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Articles 1 - 9 of 9

Full-Text Articles in Law

Virginia Bar Exam, July 2003, Section 1 Jul 2003

Virginia Bar Exam, July 2003, Section 1

Virginia Bar Exam Archive

No abstract provided.


Virginia Bar Exam, July 2003, Section 2 Jul 2003

Virginia Bar Exam, July 2003, Section 2

Virginia Bar Exam Archive

No abstract provided.


Virginia Bar Exam, February 2003, Section 2 Feb 2003

Virginia Bar Exam, February 2003, Section 2

Virginia Bar Exam Archive

No abstract provided.


Virginia Bar Exam, February 2003, Section 1 Feb 2003

Virginia Bar Exam, February 2003, Section 1

Virginia Bar Exam Archive

No abstract provided.


Legal Separation: The Relationship Between Law School And The Central University In The Late Nineteenth Century, Mark Bartholomew Jan 2003

Legal Separation: The Relationship Between Law School And The Central University In The Late Nineteenth Century, Mark Bartholomew

Journal Articles

Using Yale Law School as an example, this Article describes the interaction between university-affiliated law schools and the larger university during a crucial period in the development of legal education: the last third of the nineteenth century. At the same time, the Article contrasts Yale with other law schools of the day to show what made Yale unique and how Yale’s nineteenth-century idiosyncrasies would come to shape legal education at other schools in the twentieth century. Part I examines the university administration’s attitude toward the law school and how it typified law school-university relations in the late nineteenth ...


Opening Remarks, Gary A. Munneke Jan 2003

Opening Remarks, Gary A. Munneke

Elisabeth Haub School of Law Faculty Publications

Interestingly, there is hardly any scholarship, and very little discussion, about the MacCrate Report outside of the clinical and skills programs in the traditional segments of legal education. I am not a clinician, although in the past I have taught courses in interviewing and counseling, and negotiations. I teach Law Practice Management and Professional Responsibility, which address professional skills and values; but I teach Torts as well, and my Torts colleagues, like teachers in other traditional subjects, really do not focus on these issues very much. So, one of the things I wanted to do with this symposium was to ...


A Response To Thomas Steele, Gary A. Munneke Jan 2003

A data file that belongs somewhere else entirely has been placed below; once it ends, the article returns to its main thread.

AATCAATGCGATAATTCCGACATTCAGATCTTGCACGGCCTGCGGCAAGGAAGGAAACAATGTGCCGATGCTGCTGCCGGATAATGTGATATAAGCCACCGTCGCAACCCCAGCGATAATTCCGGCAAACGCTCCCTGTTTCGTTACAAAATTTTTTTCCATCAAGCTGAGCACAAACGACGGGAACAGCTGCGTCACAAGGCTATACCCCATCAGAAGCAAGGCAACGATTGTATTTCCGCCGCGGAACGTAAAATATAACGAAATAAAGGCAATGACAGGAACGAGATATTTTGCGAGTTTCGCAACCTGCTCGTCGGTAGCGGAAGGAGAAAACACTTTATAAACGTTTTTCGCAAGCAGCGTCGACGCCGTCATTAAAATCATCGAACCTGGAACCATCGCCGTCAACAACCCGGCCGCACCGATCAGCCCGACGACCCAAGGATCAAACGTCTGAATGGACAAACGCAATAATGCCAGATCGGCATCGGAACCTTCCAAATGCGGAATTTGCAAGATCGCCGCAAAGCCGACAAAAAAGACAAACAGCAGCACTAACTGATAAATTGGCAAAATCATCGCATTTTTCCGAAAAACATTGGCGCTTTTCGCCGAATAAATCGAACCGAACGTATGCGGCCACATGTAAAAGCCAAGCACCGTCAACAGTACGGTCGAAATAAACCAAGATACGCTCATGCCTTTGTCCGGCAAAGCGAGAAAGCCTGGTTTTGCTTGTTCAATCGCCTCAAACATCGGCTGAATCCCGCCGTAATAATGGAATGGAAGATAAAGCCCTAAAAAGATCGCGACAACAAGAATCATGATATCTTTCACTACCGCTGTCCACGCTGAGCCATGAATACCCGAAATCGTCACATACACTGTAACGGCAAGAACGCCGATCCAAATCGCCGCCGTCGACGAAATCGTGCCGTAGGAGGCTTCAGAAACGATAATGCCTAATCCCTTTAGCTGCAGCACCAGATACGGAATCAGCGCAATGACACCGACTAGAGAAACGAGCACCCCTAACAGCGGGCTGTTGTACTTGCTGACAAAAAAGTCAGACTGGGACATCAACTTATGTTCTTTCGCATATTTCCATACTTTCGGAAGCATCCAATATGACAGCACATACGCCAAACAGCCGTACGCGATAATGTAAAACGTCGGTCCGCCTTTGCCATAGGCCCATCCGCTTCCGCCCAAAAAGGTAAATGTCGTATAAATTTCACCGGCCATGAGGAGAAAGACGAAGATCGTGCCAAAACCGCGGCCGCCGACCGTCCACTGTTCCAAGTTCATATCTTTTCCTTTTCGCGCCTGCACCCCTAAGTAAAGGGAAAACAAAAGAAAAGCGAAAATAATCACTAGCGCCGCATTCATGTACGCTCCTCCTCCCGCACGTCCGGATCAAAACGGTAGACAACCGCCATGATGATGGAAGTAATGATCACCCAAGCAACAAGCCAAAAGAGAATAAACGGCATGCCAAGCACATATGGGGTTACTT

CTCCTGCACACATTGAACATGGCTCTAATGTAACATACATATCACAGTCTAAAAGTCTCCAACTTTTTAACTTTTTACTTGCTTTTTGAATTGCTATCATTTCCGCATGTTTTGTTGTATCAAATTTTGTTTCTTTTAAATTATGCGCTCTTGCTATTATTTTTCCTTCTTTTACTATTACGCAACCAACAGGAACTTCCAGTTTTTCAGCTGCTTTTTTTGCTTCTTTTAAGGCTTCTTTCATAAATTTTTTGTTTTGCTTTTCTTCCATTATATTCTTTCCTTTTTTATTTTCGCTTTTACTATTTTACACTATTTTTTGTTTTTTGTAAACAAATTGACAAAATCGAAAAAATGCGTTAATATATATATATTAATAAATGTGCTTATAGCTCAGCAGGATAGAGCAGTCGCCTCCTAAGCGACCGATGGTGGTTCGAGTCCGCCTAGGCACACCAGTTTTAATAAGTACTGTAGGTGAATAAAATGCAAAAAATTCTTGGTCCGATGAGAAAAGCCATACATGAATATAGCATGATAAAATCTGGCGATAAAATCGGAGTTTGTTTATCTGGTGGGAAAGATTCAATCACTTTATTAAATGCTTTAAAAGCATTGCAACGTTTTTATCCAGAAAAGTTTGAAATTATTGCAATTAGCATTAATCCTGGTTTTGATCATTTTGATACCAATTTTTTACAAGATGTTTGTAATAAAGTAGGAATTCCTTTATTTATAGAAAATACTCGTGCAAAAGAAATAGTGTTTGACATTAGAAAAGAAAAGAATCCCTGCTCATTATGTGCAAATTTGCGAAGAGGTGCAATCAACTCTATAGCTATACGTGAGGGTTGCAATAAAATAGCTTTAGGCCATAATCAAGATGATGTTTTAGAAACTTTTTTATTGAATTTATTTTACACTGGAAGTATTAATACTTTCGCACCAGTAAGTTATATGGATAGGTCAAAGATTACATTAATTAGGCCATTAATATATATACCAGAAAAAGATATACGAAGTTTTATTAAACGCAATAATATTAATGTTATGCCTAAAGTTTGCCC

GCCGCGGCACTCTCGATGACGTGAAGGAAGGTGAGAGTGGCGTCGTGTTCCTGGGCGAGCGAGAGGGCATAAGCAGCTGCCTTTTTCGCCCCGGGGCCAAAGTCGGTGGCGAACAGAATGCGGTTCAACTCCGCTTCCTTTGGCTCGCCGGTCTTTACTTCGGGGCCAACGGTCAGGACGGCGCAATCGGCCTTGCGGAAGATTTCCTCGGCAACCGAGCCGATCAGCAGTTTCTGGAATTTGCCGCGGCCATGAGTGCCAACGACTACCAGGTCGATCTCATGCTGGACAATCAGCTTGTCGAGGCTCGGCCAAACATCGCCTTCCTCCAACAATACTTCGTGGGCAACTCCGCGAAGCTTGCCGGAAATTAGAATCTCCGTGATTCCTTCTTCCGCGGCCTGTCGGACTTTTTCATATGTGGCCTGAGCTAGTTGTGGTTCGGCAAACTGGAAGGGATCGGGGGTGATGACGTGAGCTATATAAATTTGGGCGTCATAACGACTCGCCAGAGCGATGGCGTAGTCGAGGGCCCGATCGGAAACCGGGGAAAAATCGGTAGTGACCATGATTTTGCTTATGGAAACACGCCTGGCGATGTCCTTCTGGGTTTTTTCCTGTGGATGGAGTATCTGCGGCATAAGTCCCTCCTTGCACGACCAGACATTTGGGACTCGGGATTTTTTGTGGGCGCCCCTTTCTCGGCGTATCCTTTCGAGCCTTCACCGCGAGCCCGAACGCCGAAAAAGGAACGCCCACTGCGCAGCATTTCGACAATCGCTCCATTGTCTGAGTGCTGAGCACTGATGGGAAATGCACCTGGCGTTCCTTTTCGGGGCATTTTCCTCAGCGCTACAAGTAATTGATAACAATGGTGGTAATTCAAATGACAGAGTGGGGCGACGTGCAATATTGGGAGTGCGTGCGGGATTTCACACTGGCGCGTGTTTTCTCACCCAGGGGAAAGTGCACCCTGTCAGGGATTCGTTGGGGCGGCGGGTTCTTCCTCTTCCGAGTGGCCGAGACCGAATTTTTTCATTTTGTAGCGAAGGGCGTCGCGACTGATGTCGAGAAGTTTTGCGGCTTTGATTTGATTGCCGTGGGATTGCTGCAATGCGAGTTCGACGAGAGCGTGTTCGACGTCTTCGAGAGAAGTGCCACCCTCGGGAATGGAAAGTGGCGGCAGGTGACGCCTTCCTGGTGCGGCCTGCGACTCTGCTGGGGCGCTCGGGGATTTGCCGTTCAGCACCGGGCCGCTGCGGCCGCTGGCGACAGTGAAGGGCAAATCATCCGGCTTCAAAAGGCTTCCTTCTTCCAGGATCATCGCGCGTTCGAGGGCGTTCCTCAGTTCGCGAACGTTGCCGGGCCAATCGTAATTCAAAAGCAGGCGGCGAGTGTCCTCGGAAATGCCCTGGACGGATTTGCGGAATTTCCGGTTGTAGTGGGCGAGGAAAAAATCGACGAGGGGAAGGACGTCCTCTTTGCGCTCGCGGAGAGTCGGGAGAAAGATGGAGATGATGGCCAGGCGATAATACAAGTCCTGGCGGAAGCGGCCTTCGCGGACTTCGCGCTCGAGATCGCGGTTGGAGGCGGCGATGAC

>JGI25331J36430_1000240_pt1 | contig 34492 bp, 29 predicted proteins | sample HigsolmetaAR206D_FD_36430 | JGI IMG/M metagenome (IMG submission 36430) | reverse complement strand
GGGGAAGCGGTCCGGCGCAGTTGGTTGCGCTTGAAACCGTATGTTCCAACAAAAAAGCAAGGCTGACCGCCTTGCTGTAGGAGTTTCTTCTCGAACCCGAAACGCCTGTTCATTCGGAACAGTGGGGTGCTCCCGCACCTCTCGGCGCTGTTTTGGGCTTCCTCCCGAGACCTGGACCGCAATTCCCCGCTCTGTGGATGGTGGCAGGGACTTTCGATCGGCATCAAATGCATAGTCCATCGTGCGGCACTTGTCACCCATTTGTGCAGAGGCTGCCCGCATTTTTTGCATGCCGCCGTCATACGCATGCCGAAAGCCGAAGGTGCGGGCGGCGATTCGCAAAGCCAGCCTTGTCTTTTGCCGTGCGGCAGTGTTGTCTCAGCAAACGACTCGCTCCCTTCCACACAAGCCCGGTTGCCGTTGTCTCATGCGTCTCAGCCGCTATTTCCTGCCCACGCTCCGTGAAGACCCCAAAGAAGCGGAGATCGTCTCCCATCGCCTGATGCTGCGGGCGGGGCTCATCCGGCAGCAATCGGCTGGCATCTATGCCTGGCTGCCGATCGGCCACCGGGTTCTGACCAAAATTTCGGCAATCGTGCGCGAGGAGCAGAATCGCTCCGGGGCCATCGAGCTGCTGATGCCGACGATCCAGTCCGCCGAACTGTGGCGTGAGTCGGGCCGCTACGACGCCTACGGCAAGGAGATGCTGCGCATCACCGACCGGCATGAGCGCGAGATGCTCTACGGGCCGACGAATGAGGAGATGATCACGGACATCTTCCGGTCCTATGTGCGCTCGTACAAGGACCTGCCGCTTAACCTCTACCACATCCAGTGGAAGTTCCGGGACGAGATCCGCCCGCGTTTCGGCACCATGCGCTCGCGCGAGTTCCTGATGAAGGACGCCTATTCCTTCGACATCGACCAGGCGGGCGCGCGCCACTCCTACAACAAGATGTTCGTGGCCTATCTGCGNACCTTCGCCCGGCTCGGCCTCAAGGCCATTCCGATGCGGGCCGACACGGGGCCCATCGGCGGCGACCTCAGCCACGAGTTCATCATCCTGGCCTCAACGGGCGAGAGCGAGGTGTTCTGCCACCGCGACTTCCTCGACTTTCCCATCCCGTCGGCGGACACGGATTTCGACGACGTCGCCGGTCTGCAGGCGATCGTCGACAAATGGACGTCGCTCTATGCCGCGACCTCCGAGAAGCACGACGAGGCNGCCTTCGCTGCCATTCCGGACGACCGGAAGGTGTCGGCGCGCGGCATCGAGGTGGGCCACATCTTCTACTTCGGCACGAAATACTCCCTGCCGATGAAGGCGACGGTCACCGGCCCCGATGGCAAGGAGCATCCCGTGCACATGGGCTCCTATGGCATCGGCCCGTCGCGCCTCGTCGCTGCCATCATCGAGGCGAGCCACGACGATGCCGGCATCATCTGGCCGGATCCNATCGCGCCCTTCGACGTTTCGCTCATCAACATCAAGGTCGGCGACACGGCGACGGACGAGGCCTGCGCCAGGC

A Response To Thomas Steele, Gary A. Munneke

Elisabeth Haub School of Law Faculty Publications

The problem with adjunct professors teaching a course in law practice management is that they really are not in a position to think and write about the big issues, the way that full-time faculty members are; they generally have full-time responsibilities in a law firm. The law practice management field loses something valuable when so many of its teachers are part time. Although these professors bring practical experience to the classroom, they do not contribute in a larger way to the law school curriculum as a whole, or to the literature of the legal profession.


A Response To Russell Pearce, John A. Humbach Jan 2003

A Response To Russell Pearce, John A. Humbach

Elisabeth Haub School of Law Faculty Publications

There is not very much to criticize in what Professor Pearce has said about the MacCrate Report. Mostly, therefore, I will just amplify some of the points that I regard as among the most important. Before that, however, I want to mention some quibbles. First, I have always been bothered a bit when people describe the lawyer's role as that of a hired gun. The term “hired gun” is (if you'll pardon the expression) loaded. It does not, moreover, correctly capture either the good or the questionable of what lawyers actually try to do when representing their clients ...


The Real-World Shift In Criminal Procedure, Stephanos Bibas Jan 2003

The Real-World Shift In Criminal Procedure, Stephanos Bibas

Faculty Scholarship at Penn Law

No abstract provided.